Kevin has a domain name and he can't get his registrar to respond to him. Leo says he'll need to contact ICANN. They are the governing body, and there he can submit a dispute demanding that he get his domain back. According to the WHOIS, the company he'll need to contact is Tucows. They are probably the new owners of that registrar.
Lee wants to know how to register his domain and DNS so he knows he owns it. Leo says that ICANN is a non-governmental organization that handles the DNS "phone book." They maintain 13 main DNS name servers, and his domain name needs to be on one of those servers. He'll have to go to a registrar that's been approved by ICANN. GoDaddy is one such registrar, but Leo isn't a fan of it. He prefers Hover. If he wants to change registrars, he can do that. But he'll have to jump through a hoop or two to do it.
Mike is frustrated with two domain registry companies that claimed they owned his domain when he cancelled their service. Leo says that's nonsense. They don't own it, he does. But as soon as he stops paying for the registration, the domain goes back into the pool for anyone else to buy. The worst part is that domain registrars will often register a name based on search activity. Leo recommends Google and Hover for domains. They don't want a bad reputation for shenanigans like that.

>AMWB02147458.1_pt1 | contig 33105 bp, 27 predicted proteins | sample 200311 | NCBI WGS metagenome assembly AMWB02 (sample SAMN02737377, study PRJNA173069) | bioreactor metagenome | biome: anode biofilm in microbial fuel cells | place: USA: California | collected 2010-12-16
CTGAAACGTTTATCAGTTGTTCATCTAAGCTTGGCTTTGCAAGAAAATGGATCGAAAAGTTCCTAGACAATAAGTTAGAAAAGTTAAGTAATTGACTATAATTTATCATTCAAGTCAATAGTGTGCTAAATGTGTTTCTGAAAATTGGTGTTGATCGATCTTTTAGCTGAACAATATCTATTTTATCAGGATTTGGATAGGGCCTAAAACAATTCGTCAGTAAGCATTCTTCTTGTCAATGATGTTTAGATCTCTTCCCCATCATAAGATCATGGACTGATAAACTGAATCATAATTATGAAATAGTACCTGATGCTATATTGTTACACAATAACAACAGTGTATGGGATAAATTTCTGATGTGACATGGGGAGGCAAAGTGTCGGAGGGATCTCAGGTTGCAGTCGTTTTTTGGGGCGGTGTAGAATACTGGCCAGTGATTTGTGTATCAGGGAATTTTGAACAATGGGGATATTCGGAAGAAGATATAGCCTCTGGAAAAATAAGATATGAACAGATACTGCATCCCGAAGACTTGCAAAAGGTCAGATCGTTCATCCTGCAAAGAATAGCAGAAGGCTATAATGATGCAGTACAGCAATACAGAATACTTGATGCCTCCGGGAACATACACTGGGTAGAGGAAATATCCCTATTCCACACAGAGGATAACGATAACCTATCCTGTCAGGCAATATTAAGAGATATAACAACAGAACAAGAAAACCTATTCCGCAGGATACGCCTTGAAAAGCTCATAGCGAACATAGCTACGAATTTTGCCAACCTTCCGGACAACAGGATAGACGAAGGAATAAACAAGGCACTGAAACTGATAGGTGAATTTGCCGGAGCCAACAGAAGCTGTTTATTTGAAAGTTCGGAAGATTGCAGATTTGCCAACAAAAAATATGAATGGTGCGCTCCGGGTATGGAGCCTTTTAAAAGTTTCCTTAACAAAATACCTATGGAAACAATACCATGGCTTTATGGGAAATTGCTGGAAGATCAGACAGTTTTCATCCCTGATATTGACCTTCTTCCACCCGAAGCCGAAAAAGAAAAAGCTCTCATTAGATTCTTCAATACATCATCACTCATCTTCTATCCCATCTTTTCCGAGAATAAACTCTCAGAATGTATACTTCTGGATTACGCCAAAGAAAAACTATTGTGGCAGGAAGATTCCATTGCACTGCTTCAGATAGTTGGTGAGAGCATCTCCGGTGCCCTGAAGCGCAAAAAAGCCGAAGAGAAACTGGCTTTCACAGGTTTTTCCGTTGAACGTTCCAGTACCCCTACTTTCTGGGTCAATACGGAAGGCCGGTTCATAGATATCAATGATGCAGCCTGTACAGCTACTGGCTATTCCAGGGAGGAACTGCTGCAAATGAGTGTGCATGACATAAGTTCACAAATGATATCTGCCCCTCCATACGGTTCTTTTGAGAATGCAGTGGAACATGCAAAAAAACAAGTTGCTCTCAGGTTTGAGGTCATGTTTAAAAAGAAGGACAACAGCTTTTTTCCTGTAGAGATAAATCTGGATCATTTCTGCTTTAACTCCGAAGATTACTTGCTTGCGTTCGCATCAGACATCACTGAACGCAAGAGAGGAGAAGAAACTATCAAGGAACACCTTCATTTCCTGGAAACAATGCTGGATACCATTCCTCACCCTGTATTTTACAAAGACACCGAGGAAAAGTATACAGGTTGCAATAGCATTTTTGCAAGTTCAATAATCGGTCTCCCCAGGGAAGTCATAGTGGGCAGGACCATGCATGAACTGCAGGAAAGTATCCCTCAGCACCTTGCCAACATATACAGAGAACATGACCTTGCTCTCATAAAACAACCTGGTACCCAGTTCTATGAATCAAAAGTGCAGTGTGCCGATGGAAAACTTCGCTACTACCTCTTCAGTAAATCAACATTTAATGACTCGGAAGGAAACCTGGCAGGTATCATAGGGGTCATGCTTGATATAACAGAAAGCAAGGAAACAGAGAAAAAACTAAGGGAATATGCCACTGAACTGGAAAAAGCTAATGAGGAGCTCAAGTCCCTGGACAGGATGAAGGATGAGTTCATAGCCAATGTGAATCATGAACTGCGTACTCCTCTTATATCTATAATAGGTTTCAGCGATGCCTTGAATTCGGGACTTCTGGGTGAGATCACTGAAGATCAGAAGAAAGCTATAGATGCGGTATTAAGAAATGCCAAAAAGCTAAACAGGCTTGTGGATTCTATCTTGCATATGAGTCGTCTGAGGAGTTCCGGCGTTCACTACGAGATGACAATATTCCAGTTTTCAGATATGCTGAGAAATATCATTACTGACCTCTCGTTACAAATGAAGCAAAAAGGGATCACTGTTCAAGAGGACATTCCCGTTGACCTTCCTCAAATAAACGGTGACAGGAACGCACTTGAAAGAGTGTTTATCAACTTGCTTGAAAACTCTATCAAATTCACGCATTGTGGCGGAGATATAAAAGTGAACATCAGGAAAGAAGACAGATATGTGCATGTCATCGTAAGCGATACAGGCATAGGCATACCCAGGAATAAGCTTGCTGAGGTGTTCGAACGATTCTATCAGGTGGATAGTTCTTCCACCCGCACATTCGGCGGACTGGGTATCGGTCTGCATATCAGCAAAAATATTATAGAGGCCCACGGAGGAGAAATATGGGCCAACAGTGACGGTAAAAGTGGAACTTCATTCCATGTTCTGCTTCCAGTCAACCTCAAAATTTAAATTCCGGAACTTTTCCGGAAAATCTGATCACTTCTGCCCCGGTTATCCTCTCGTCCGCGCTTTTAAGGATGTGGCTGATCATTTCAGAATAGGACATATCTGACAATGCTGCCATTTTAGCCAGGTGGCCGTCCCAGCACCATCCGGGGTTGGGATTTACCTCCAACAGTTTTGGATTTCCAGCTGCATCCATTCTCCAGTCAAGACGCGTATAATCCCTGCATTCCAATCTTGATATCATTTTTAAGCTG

Ed is transferring his domain to another host but he can't change his email, which is part of the original domain host URL. Leo says that some domain registrars offer email privacy features. Leo says he's going to have to call the original host and tell them he wants access to his domain and email so he can transfer it. Clearly they're making it more difficult than it needs to be.
Chris wants to get a domain name for a specific country. Leo says that the international organization called ICANN approves registries and country codes for all domains. Leo suggests Google searching for the domain registry for his country code. Any registrar will work if they support registering the country code he wants.
AmericaRegistry.com is a good place to start. But he may run afoul of laws pertaining to that country. Brazil, for instance, requires a Brazilian tax ID to buy a domain with their country code.
Leo says that the US hasn't "controlled" the internet for awhile. It's free, public, and open. What it did do is pull out of ICANN, the naming organization that provides all domain names and URLs. Leo doesn't think that's a big deal, though.
The US has pulled out of ICANN, the Internet Corporation of Assigned Names and Numbers. Some are worrying that without the US watching over it, bad things will come. Leo says that Vince Surf, the father of the Internet, believes that no single country or organization should actually control the Internet. So having a more global Internet is a good thing.